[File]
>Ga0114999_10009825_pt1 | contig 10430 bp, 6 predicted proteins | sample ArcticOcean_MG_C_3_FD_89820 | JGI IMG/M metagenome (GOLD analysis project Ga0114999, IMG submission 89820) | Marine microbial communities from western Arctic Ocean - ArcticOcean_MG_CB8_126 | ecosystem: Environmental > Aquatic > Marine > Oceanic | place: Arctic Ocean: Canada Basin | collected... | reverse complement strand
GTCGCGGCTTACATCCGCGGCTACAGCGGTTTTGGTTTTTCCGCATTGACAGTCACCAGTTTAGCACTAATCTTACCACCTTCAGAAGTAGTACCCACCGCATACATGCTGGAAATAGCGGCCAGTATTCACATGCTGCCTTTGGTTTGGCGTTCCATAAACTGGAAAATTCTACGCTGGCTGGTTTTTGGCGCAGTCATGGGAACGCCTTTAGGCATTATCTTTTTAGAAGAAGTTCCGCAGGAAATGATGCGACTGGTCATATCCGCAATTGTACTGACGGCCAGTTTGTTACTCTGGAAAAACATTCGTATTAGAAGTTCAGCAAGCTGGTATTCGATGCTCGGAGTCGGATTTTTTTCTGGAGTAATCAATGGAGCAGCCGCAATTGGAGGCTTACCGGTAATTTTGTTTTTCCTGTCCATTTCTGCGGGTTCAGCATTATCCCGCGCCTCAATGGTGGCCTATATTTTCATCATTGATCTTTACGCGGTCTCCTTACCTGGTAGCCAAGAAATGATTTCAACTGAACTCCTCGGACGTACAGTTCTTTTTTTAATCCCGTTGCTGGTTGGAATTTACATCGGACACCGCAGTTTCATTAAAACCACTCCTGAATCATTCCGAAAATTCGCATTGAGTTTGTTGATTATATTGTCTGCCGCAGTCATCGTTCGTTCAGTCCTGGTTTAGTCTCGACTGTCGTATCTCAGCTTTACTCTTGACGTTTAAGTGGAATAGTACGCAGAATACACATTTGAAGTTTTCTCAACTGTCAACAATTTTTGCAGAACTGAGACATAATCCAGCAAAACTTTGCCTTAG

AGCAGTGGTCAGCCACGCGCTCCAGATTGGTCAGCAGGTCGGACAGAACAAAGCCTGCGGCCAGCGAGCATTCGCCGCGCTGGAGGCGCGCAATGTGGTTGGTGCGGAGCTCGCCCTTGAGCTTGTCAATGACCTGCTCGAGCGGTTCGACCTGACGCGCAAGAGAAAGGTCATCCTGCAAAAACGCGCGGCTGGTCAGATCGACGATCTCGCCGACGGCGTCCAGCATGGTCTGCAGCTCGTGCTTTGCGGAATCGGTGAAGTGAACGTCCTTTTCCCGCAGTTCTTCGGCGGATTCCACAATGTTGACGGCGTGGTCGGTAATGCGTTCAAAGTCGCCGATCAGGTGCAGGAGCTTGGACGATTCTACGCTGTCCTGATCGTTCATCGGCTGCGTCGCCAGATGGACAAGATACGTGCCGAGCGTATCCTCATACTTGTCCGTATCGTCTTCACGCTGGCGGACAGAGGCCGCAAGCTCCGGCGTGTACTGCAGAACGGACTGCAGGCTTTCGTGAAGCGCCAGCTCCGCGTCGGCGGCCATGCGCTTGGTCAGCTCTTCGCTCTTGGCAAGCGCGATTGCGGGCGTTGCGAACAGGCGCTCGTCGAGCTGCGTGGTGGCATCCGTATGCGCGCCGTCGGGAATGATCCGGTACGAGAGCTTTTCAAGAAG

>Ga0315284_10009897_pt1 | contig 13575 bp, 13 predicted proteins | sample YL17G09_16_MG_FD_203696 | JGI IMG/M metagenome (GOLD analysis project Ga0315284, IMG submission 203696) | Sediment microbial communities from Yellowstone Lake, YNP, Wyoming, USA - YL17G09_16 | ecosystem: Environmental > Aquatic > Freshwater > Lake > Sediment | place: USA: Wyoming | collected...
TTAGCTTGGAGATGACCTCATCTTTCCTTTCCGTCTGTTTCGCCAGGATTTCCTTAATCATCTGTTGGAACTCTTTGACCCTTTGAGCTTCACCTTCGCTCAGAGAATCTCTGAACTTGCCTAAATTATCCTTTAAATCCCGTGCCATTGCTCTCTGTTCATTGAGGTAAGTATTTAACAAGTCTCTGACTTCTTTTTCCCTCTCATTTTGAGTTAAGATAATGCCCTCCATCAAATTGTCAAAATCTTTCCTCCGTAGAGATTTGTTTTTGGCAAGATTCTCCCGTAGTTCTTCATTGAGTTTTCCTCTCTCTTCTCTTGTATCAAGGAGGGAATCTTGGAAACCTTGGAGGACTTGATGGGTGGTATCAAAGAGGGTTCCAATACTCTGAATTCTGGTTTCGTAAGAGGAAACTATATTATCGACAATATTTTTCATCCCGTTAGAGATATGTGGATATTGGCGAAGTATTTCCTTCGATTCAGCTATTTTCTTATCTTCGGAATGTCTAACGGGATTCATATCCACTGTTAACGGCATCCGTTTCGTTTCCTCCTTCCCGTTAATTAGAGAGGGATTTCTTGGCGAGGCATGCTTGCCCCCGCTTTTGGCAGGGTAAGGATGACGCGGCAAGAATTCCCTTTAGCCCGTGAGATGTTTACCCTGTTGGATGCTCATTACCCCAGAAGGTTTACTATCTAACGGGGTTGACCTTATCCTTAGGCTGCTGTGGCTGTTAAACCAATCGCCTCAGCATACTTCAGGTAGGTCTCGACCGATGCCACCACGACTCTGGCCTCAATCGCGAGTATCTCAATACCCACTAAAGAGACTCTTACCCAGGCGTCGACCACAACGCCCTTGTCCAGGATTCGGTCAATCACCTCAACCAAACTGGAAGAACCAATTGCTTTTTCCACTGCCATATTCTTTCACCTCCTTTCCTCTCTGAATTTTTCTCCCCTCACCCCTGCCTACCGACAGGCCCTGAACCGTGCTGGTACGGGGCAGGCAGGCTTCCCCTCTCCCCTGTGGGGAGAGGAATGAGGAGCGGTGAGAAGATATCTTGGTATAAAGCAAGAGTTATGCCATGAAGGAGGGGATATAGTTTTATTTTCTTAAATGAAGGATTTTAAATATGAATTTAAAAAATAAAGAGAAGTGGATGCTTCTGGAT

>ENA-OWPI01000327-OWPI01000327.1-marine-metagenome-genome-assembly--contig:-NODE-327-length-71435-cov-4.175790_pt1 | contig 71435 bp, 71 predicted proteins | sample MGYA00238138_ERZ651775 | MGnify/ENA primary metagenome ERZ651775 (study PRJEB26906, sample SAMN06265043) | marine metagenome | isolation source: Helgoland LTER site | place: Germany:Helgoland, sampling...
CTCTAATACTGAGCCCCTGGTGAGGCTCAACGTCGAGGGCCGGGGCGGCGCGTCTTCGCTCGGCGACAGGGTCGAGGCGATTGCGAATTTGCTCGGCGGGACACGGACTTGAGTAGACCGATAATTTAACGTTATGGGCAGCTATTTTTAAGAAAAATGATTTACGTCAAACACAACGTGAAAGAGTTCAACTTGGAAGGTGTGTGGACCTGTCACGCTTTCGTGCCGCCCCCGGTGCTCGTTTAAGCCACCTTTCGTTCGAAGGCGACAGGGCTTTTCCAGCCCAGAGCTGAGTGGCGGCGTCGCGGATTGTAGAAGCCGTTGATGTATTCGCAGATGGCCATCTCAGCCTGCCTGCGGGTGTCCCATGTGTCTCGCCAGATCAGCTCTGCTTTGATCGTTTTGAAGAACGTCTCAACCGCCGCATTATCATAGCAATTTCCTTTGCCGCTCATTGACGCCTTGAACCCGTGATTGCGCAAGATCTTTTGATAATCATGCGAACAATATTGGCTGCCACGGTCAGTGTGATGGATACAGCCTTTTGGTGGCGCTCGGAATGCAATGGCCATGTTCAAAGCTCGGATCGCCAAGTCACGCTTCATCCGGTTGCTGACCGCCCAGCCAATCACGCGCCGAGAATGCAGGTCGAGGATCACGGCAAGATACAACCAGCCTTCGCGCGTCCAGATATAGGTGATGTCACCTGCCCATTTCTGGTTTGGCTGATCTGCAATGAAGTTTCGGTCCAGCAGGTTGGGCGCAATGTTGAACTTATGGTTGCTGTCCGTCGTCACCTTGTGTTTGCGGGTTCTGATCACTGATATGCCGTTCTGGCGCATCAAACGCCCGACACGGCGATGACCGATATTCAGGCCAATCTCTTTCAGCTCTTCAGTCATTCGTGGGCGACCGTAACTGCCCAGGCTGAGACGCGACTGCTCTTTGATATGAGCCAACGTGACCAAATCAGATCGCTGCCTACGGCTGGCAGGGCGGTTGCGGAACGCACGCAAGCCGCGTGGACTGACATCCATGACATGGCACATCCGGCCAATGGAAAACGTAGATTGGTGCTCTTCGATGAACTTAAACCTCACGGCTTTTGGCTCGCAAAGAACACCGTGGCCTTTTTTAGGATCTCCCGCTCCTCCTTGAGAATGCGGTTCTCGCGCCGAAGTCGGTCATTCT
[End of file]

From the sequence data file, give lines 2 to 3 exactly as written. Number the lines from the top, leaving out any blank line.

GTCGCGGCTTACATCCGCGGCTACAGCGGTTTTGGTTTTTCCGCATTGACAGTCACCAGTTTAGCACTAATCTTACCACCTTCAGAAGTAGTACCCACCGCATACATGCTGGAAATAGCGGCCAGTATTCACATGCTGCCTTTGGTTTGGCGTTCCATAAACTGGAAAATTCTACGCTGGCTGGTTTTTGGCGCAGTCATGGGAACGCCTTTAGGCATTATCTTTTTAGAAGAAGTTCCGCAGGAAATGATGCGACTGGTCATATCCGCAATTGTACTGACGGCCAGTTTGTTACTCTGGAAAAACATTCGTATTAGAAGTTCAGCAAGCTGGTATTCGATGCTCGGAGTCGGATTTTTTTCTGGAGTAATCAATGGAGCAGCCGCAATTGGAGGCTTACCGGTAATTTTGTTTTTCCTGTCCATTTCTGCGGGTTCAGCATTATCCCGCGCCTCAATGGTGGCCTATATTTTCATCATTGATCTTTACGCGGTCTCCTTACCTGGTAGCCAAGAAATGATTTCAACTGAACTCCTCGGACGTACAGTTCTTTTTTTAATCCCGTTGCTGGTTGGAATTTACATCGGACACCGCAGTTTCATTAAAACCACTCCTGAATCATTCCGAAAATTCGCATTGAGTTTGTTGATTATATTGTCTGCCGCAGTCATCGTTCGTTCAGTCCTGGTTTAGTCTCGACTGTCGTATCTCAGCTTTACTCTTGACGTTTAAGTGGAATAGTACGCAGAATACACATTTGAAGTTTTCTCAACTGTCAACAATTTTTGCAGAACTGAGACATAATCCAGCAAAACTTTGCCTTAG

AGCAGTGGTCAGCCACGCGCTCCAGATTGGTCAGCAGGTCGGACAGAACAAAGCCTGCGGCCAGCGAGCATTCGCCGCGCTGGAGGCGCGCAATGTGGTTGGTGCGGAGCTCGCCCTTGAGCTTGTCAATGACCTGCTCGAGCGGTTCGACCTGACGCGCAAGAGAAAGGTCATCCTGCAAAAACGCGCGGCTGGTCAGATCGACGATCTCGCCGACGGCGTCCAGCATGGTCTGCAGCTCGTGCTTTGCGGAATCGGTGAAGTGAACGTCCTTTTCCCGCAGTTCTTCGGCGGATTCCACAATGTTGACGGCGTGGTCGGTAATGCGTTCAAAGTCGCCGATCAGGTGCAGGAGCTTGGACGATTCTACGCTGTCCTGATCGTTCATCGGCTGCGTCGCCAGATGGACAAGATACGTGCCGAGCGTATCCTCATACTTGTCCGTATCGTCTTCACGCTGGCGGACAGAGGCCGCAAGCTCCGGCGTGTACTGCAGAACGGACTGCAGGCTTTCGTGAAGCGCCAGCTCCGCGTCGGCGGCCATGCGCTTGGTCAGCTCTTCGCTCTTGGCAAGCGCGATTGCGGGCGTTGCGAACAGGCGCTCGTCGAGCTGCGTGGTGGCATCCGTATGCGCGCCGTCGGGAATGATCCGGTACGAGAGCTTTTCAAGAAG